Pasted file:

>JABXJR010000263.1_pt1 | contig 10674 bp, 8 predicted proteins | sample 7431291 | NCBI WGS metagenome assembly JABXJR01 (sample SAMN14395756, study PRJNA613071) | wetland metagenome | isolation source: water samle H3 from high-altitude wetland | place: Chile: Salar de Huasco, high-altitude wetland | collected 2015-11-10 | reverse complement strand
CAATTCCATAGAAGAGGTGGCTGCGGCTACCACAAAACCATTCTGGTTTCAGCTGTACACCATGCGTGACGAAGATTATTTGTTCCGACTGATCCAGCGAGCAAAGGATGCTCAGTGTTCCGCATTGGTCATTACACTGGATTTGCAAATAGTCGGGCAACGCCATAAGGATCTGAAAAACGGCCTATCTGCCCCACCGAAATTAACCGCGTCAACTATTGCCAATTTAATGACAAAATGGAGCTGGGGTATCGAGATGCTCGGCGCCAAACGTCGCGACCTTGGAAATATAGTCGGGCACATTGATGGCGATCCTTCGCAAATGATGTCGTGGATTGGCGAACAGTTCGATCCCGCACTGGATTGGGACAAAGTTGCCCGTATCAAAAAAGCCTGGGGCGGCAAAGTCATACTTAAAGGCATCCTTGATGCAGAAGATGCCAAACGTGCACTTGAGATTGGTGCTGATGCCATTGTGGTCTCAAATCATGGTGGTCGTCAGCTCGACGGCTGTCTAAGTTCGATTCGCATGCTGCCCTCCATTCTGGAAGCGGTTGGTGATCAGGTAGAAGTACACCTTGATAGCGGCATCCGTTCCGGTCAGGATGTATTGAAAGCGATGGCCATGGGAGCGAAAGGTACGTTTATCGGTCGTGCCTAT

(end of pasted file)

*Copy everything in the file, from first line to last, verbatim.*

>JABXJR010000263.1_pt1 | contig 10674 bp, 8 predicted proteins | sample 7431291 | NCBI WGS metagenome assembly JABXJR01 (sample SAMN14395756, study PRJNA613071) | wetland metagenome | isolation source: water samle H3 from high-altitude wetland | place: Chile: Salar de Huasco, high-altitude wetland | collected 2015-11-10 | reverse complement strand
CAATTCCATAGAAGAGGTGGCTGCGGCTACCACAAAACCATTCTGGTTTCAGCTGTACACCATGCGTGACGAAGATTATTTGTTCCGACTGATCCAGCGAGCAAAGGATGCTCAGTGTTCCGCATTGGTCATTACACTGGATTTGCAAATAGTCGGGCAACGCCATAAGGATCTGAAAAACGGCCTATCTGCCCCACCGAAATTAACCGCGTCAACTATTGCCAATTTAATGACAAAATGGAGCTGGGGTATCGAGATGCTCGGCGCCAAACGTCGCGACCTTGGAAATATAGTCGGGCACATTGATGGCGATCCTTCGCAAATGATGTCGTGGATTGGCGAACAGTTCGATCCCGCACTGGATTGGGACAAAGTTGCCCGTATCAAAAAAGCCTGGGGCGGCAAAGTCATACTTAAAGGCATCCTTGATGCAGAAGATGCCAAACGTGCACTTGAGATTGGTGCTGATGCCATTGTGGTCTCAAATCATGGTGGTCGTCAGCTCGACGGCTGTCTAAGTTCGATTCGCATGCTGCCCTCCATTCTGGAAGCGGTTGGTGATCAGGTAGAAGTACACCTTGATAGCGGCATCCGTTCCGGTCAGGATGTATTGAAAGCGATGGCCATGGGAGCGAAAGGTACGTTTATCGGTCGTGCCTAT